# Writing a sort comparison function, part 4: descending sort

Raymond Chen

So far, we’ve written sort comparison functions on the assumption that we want to sort all keys ascending. But what if you want a mix of ascending and descending?

Unfortunately, `std::tuple` does straight lexicographic ordering, so all the elements are sorted ascending. To get it to do descending sort, you’ll have to do something clever.

If you just want a straight descending sort across all columns, then you can flip the direction of the top-level comparison. For example, suppose we want to sort by height descending, then width descending:

```void f(std::vector<T>& v)
{
auto key = [](auto&& t) {
return std::make_tuple(t.height, t.width);
};
std::sort(v.begin(), v.end(), [key](auto&& t, auto&& b) {
// reversed comparison for descending sort
return key(a) > key(b);
});
}
```

However, it is more likely the case that you want a mix of ascending and descending. For example, you might want descending by height, then ascending by name.

Well, if the thing being sorted descending has a natural way of reversing the order, you can apply that reversal. For example, Boolean values can be `!`‘ed, and signed integers can be negated, assuming they aren’t the most-negative two’s complement integer.

```void f(std::vector<T>& v)
{
auto key = [](auto&& t) {
// ascending by height, descending by width
return std::make_tuple(t.height, -t.width);
};
std::sort(v.begin(), v.end(), [key](auto&& t, auto&& b) {
return key(a) < key(b);
});
}
```

For unsigned integers, bitwise negation works at reversing the sort order. And in fact, for two’s complement signed integers, bitwise negation will reverse the sort order as well. So we can use

```void f(std::vector<T>& v)
{
auto key = [](auto&& t) {
// ascending by height, descending by width
return std::make_tuple(t.height, ~t.width);
//                               ^
};
std::sort(v.begin(), v.end(), [key](auto&& t, auto&& b) {
return key(a) < key(b);
});
}
```

However, for most types, there is no obvious “reversal” transformation on the data. You’ll have to reverse the comparison itself.

```std::weak_ordering
compare_3way_for_sorting(T const& a, T const& b)
{
auto cmp = std::compare_weak_order_fallback(a.name, b.name);
// descending by connector (note that "a" and "b" are reversed)
if (cmp == 0) cmp = std::compare_weak_order_fallback(b.GetConnector(), a.GetConnector());
if (cmp == 0) cmp = std::compare_weak_order_fallback(LookupManufacturingDate(a.part_number),
LookupManufacturingDate(b.part_number));
return cmp;
}
```

It’s important that you leave a comment explaining that the `a` and `b` are reversed: The reversal is easily overlooked, so somebody looking at the code may not realize that we are sorting descending by connector, and somebody copying the code may not realize it either. And for readers who do notice it, you need the comment so that they don’t think the reversal is a bug and try to “fix” it.

I don’t see any easy way to create a “reverse-comparison” wrapper, so I’ll make my own:

```template<typename T>
struct descending_compare
{
descending_compare(T t) : value(std::move(t)) { }
T value;

auto operator<=>(descending_compare const& other) const {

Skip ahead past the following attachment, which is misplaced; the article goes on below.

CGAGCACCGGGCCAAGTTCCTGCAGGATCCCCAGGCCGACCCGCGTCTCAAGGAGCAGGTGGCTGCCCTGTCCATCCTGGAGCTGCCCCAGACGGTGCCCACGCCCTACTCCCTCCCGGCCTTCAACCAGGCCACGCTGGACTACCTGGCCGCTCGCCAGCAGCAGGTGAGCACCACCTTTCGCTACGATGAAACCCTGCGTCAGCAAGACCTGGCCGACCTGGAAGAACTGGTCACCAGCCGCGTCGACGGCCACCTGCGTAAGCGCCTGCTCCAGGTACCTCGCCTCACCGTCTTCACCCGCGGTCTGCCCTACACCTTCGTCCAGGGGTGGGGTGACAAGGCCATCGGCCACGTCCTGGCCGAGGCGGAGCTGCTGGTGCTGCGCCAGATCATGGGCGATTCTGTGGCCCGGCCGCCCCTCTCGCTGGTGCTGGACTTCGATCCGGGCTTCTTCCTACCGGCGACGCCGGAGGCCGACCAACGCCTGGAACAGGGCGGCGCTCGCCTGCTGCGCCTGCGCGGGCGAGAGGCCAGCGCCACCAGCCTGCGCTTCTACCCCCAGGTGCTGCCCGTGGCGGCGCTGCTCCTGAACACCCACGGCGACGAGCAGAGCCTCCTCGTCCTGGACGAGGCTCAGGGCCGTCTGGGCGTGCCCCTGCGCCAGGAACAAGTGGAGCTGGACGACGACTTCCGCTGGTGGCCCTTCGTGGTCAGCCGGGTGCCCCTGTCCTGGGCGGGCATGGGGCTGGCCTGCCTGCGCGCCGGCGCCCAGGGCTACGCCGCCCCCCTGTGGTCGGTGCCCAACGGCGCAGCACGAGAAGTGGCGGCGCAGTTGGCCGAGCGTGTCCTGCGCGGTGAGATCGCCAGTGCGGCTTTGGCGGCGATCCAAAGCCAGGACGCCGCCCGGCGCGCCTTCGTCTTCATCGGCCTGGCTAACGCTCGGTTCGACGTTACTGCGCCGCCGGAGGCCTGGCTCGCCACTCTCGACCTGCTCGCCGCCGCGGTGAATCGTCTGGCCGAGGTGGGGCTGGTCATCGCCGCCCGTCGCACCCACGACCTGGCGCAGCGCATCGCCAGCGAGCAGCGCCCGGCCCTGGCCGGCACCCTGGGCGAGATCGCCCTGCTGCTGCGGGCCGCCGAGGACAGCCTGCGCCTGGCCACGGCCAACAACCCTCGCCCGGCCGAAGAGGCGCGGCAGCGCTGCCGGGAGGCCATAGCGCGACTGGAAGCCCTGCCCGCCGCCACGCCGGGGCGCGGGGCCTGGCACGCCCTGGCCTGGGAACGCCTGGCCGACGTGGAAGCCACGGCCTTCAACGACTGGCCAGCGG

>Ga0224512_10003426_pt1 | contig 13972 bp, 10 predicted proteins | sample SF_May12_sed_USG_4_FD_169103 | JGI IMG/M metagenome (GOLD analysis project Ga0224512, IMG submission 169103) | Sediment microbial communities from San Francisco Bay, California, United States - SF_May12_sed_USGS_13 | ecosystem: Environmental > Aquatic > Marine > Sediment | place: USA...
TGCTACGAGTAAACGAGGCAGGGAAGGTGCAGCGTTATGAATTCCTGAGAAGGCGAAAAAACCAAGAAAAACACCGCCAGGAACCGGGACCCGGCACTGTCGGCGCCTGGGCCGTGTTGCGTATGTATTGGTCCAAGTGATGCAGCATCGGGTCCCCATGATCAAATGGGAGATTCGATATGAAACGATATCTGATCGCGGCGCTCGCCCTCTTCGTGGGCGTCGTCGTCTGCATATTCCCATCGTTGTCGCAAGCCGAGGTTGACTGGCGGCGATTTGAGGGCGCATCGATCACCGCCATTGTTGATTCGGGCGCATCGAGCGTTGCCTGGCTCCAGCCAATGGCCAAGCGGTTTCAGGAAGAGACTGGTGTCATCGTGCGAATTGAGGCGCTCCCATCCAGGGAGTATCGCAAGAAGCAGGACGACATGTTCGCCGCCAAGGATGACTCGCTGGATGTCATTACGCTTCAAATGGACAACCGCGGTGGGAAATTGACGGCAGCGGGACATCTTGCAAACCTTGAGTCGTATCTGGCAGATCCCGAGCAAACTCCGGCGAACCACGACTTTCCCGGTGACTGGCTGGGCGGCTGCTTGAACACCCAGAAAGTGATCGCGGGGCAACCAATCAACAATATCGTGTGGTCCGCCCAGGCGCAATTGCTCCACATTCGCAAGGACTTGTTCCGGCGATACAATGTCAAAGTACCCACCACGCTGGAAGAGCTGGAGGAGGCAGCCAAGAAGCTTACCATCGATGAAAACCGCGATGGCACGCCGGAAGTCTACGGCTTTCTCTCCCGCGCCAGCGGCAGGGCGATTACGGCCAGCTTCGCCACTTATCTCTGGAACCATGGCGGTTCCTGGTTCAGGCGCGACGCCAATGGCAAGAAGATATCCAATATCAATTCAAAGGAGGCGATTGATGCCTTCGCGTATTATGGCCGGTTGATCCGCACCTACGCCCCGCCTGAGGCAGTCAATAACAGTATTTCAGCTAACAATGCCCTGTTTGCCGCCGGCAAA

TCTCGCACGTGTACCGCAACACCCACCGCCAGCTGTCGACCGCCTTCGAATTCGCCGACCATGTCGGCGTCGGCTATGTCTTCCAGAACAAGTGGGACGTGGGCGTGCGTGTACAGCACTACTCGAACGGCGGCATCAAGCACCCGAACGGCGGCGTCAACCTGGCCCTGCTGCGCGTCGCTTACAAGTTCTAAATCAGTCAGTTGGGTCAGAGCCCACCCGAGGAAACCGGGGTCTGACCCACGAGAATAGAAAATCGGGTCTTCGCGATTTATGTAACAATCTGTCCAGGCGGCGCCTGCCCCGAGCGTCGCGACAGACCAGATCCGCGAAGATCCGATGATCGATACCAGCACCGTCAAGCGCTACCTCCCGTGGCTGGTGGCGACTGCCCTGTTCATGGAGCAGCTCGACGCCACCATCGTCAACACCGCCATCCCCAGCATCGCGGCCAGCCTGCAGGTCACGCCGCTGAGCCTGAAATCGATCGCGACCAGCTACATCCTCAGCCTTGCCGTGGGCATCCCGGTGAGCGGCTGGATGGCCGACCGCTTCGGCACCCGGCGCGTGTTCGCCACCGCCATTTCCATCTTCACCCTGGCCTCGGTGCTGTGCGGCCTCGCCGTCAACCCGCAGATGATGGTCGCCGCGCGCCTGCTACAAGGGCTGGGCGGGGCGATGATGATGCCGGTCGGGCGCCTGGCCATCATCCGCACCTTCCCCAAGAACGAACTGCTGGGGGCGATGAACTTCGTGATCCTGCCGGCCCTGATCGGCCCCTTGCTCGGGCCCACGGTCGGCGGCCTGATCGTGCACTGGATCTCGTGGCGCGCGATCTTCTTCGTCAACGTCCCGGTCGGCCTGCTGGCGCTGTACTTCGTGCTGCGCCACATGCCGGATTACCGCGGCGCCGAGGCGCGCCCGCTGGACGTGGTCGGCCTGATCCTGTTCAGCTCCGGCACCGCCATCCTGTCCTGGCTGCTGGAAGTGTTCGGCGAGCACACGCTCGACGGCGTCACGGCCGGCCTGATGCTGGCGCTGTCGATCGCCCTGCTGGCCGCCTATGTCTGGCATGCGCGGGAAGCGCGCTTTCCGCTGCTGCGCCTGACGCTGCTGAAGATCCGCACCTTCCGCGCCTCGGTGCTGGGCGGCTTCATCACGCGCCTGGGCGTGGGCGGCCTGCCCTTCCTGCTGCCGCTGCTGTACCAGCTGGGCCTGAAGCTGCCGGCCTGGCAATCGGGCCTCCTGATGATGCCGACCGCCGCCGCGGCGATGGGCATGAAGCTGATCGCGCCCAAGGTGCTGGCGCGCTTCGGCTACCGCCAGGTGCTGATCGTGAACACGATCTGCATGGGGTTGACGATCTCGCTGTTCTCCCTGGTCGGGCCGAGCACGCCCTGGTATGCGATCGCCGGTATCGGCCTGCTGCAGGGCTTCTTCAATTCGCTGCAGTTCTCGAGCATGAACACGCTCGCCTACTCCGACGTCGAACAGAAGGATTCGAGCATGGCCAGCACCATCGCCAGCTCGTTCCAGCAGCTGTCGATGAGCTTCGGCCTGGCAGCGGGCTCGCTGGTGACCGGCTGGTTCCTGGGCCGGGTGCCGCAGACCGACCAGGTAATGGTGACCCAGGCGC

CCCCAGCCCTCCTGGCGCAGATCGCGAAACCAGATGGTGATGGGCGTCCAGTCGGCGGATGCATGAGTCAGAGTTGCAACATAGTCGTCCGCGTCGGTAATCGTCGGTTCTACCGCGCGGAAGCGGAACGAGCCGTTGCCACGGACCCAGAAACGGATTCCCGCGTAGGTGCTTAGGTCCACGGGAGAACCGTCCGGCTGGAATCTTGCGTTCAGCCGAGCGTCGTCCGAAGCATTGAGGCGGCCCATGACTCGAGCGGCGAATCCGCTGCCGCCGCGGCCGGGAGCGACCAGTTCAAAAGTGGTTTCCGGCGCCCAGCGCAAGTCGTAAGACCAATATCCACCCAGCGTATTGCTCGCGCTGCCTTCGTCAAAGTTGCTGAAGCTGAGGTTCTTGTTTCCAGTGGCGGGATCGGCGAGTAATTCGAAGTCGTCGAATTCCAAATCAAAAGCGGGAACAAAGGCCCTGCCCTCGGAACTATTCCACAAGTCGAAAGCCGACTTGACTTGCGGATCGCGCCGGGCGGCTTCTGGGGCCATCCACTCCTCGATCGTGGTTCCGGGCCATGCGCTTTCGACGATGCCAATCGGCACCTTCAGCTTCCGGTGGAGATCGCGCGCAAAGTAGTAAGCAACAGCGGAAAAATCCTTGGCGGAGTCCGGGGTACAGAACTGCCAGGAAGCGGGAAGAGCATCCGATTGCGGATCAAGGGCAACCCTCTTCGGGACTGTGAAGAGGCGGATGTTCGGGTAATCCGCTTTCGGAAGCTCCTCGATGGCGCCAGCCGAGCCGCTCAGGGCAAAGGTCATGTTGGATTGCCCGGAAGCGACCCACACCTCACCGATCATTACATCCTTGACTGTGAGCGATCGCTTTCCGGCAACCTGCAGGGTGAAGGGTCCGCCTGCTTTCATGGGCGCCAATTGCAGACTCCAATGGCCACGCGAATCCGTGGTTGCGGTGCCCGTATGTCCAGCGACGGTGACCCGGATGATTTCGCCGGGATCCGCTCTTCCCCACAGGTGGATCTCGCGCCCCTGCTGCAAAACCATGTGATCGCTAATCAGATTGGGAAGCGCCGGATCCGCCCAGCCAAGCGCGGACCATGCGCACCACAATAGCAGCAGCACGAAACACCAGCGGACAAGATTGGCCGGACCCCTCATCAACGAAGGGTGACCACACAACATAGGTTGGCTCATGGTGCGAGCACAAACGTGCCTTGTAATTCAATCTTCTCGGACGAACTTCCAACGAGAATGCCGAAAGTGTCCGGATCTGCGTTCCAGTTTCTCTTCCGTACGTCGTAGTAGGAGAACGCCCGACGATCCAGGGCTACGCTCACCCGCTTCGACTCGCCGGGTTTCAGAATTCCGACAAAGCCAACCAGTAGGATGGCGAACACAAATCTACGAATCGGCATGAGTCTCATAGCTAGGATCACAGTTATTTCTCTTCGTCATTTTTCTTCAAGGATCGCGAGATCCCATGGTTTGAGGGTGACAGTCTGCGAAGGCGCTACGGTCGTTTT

return std::compare_weak_order_fallback(other.comparand(), comparand());
}
std::unwrap_reference_t<T> const& comparand() const {
return value;
}
};
```

There are a few tricks here.

First, we implement only the spaceship operator, and let the compiler autogenerate the other comparison operators from it.

Second, we use `std::compare_weak_order_fallback` to generate the three-way comparison result, even if the wrapped type supports only the two-way comparison operators.

Third, we use `unwrap_reference_t` to pull the underlying type out of the value, in case the value is a `std::reference_wrapper`. To get to the innermost value, the compiler would have to apply two user-defined conversions: One from `descending_compare<reference_wrapper<T>>` to `reference_wrapper<T>`, and then another from `reference_wrapper<T>` to `T`. But the C++ language rule for conversion chains allows only one user-defined conversion in the chain.

We can wrap a value inside a `descending_compare` to add a descending key to the sort key:

```void f(std::vector<T>& v)
{
auto key = [](auto&& t) {
// ascending by height, descending by area, descending by name
return std::make_tuple(
t.height,
descending_compare(t.height * t.width),
descending_compare(std::ref(t.name)));
};
std::sort(v.begin(), v.end(), [key](auto&& a, auto&& b) {
return key(a) < key(b);
});
}
```

Unfortunately, I still see `t.name`‘s `<=>` operator being called twice, so this still isn’t as good as I hoped. Maybe somebody can spot what I’m doing wrong. (I think it has to do with how I declared the spaceship operator. The compiler doesn’t realize that the `descending_compare` is three-way comparable, so it falls back to doing two two-way comparisons.)

Bonus chatter: It’s also easy to overlook the need to wrap the field in a `std::ref` to suppress a copy. We could have a separate `descending_field` wrapper for sorting fields descending.

```template<typename T>
struct descending_field :
dscending_compare<std::reference_wrapper<T const>>
{
descending_field(T const& f) :
descending_compare<std::reference_wrapper<T const>>(std::ref(f)) {}
};
```

Bonus bonus chatter: I don’t know why I had to spell out the base class `descending_compare<...>`. I expected the injected class name to allow me to write just `descending_compare`, but it didn’t work.